It was the last day of term. My year 10 class were sitting in silence, completing an assessment (they may well be my favourite GCSE class of all time; if I fail to acquire a new job for September it will really be a good thing because it will mean I can continue to teach them). The squirrel arrived at the new birdfeeder, a little napkin tied around his neck, carrying a miniature cruet.
I sidled over to the window as nonchalently as possible. The class maintained their workrate. I hastily threw the window open, which has in the past been enough to get rid of him, but he did not budge. I fetched a piece of paper, screwed it up and threw it at him. It missed. He stayed put. By this point, lovely or not, the class were staring from me to him with incredulity, wondering what would happen next.
J: Do you want me to go out there and chase him for you, Miss?
Me: Nono, you just carry on...um, 20 minutes left....I just need something long that I can prod him with....wait
(I retrieve a ski trip crutch from behind my desk and approach the open window)
Me: Ha! Take that! (I wave the crutch out of the window. It does not reach the squirrel who looks at it, and carries on eating.)
Me: Ohhhh! GO! AWAY! (More frantic waving. The crutch smacks the underside of the cardbaord tray of mealworms that the Y10 boy with the long arms filled for me the week before. Mealworms fly all over the place. The squirrel watches, enjoying the dinner show. Then he slowly moseys off the rob some other birdfeeder.)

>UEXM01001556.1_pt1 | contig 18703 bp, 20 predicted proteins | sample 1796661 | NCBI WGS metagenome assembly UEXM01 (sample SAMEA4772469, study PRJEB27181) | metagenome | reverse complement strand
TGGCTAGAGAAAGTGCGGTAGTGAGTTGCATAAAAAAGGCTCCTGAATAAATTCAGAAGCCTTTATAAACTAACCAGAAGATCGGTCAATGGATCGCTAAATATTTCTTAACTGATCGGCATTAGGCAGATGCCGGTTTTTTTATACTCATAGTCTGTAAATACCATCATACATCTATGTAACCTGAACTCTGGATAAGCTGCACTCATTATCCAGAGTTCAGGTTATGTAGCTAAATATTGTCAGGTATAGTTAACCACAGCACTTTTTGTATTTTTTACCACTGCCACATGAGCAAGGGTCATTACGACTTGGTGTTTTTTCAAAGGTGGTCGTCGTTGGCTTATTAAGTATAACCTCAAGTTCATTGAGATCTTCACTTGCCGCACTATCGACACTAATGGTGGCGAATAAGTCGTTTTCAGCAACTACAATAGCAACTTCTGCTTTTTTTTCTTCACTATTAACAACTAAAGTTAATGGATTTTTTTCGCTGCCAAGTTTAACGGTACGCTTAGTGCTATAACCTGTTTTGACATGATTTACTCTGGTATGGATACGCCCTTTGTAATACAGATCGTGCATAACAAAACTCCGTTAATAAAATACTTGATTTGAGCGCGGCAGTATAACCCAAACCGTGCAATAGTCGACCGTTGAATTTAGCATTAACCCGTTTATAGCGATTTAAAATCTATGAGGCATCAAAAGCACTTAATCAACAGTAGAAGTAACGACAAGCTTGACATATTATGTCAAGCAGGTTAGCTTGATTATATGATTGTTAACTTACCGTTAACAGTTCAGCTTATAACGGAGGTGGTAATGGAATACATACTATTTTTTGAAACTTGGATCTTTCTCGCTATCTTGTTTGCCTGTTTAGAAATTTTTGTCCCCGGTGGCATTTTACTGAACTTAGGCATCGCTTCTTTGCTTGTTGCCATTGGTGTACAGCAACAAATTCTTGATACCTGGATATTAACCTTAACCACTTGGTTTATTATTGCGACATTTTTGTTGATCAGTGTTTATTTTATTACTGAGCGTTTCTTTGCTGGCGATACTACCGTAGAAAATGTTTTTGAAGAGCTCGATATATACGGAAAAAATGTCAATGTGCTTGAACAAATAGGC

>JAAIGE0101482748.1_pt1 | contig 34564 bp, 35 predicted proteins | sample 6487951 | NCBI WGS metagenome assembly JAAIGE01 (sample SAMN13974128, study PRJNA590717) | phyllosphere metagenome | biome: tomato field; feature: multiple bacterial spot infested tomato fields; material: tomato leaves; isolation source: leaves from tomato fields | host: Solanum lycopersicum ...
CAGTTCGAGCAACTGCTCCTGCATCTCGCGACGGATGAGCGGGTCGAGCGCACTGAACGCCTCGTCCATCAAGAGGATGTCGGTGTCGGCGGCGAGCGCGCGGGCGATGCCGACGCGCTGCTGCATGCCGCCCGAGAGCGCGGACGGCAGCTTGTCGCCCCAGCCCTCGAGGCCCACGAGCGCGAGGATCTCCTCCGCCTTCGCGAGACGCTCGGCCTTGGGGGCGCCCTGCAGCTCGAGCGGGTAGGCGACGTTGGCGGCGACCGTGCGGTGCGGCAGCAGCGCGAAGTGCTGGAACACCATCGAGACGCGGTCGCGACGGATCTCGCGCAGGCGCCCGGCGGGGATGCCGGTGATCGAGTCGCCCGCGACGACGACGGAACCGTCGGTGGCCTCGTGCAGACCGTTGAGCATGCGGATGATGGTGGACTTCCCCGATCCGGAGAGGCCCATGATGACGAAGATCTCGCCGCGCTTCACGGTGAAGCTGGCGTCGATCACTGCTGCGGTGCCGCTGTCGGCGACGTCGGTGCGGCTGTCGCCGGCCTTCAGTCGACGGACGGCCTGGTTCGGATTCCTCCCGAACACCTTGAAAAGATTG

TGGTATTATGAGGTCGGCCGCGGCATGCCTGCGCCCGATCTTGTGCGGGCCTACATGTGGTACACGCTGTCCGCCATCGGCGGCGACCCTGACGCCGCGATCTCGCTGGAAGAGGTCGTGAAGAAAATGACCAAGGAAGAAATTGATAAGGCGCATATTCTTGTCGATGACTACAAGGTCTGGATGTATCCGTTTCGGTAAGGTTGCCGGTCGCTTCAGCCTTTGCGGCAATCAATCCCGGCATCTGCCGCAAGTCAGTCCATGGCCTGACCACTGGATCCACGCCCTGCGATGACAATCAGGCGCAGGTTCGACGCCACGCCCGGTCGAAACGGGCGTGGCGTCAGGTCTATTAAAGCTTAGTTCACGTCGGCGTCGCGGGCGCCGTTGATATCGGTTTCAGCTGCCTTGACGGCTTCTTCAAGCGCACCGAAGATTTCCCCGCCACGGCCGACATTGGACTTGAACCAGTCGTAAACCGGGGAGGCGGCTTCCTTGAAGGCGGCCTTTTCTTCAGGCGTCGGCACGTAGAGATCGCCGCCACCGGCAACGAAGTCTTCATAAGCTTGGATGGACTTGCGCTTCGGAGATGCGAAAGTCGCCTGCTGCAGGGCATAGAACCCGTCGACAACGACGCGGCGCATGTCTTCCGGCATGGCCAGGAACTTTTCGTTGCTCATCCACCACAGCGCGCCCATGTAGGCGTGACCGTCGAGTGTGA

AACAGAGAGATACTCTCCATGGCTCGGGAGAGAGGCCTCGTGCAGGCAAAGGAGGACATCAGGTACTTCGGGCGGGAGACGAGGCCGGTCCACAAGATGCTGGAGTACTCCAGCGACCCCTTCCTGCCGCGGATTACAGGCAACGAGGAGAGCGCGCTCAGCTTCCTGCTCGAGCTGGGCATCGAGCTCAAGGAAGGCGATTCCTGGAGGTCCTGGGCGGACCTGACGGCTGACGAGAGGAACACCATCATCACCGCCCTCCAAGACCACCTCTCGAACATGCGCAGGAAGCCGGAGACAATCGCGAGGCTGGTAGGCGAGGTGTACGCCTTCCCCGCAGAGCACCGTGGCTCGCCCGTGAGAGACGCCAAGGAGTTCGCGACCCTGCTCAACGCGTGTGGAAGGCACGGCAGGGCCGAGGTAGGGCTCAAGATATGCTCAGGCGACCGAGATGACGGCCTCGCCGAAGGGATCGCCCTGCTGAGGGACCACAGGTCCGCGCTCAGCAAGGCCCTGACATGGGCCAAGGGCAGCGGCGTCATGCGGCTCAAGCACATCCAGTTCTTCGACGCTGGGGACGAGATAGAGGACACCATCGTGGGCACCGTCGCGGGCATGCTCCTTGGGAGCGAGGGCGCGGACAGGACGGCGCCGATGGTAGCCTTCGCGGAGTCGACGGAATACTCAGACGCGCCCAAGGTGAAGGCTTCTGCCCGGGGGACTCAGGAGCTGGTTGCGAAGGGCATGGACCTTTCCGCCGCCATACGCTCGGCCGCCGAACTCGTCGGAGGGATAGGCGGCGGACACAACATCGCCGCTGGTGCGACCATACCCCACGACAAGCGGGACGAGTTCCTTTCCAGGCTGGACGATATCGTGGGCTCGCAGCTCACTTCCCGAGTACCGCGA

Jk: You're not very good at that, are you Miss?
King of the understatement there.
Sunday, 10 February 2013
I am off the Switzerland, to ski again. I'm currently at London City airport, which Sib described as a large, clean train station, and he wasn't wrong. The only problem with the place is getting here; and on my way off the DLR a nervy looking woman who checked her plane ticket at least 5 times between bank and the airport list control of her monster suitcase, sending it tumbling down the escalator at me. Danger is everywhere.
Anyway, I made it. I have prosecco, a new book and a fresh magazine. There's plenty of snow and a whole chalet waiting for me. Very ready to enjoy half term!
Wednesday, 6 February 2013
Yarn: The luscious Debbie Bliss Andes - about a skein and a half
Needle: 3.75mm and 4mm
Mods: None. Mistakes don't count as mods, right? I messed up the cables a bit on the second one but it doesn't really notice, as it sits right where the flip top begins.
It was a good pattern: I just found the lay out a bit irritating. It would have been helpful for me to have the symbols on the same page as the charts although it did become quite intuitive after a while. I had to print the charts out, too - they were either the wrong size or orientation for me to look at on Mr Z's ipad. But these are very minor whines for what is a beautiful, and free, pattern. I don't understand why it doesn't have more projects on Ravelry.
They will be perfect for Mother Hand. The last time I gave her a pair of mitts must have been in 2007, if my projects information is to be believed; on Monday she rang me up to tell me there had been a catastrophe and SOMEHOW this mixture of Kid Classic and Kidsilk Haze had SHRUNK in the washing machine (who would credit it?) and how could she stretch them back?
It was lucky I had just finished these. I hope they don't meet the same fate, but if they last her five years I don't think I can really complain.
I just hope she never machine washes that Jade Sapphire cashmere cowl I knitted her.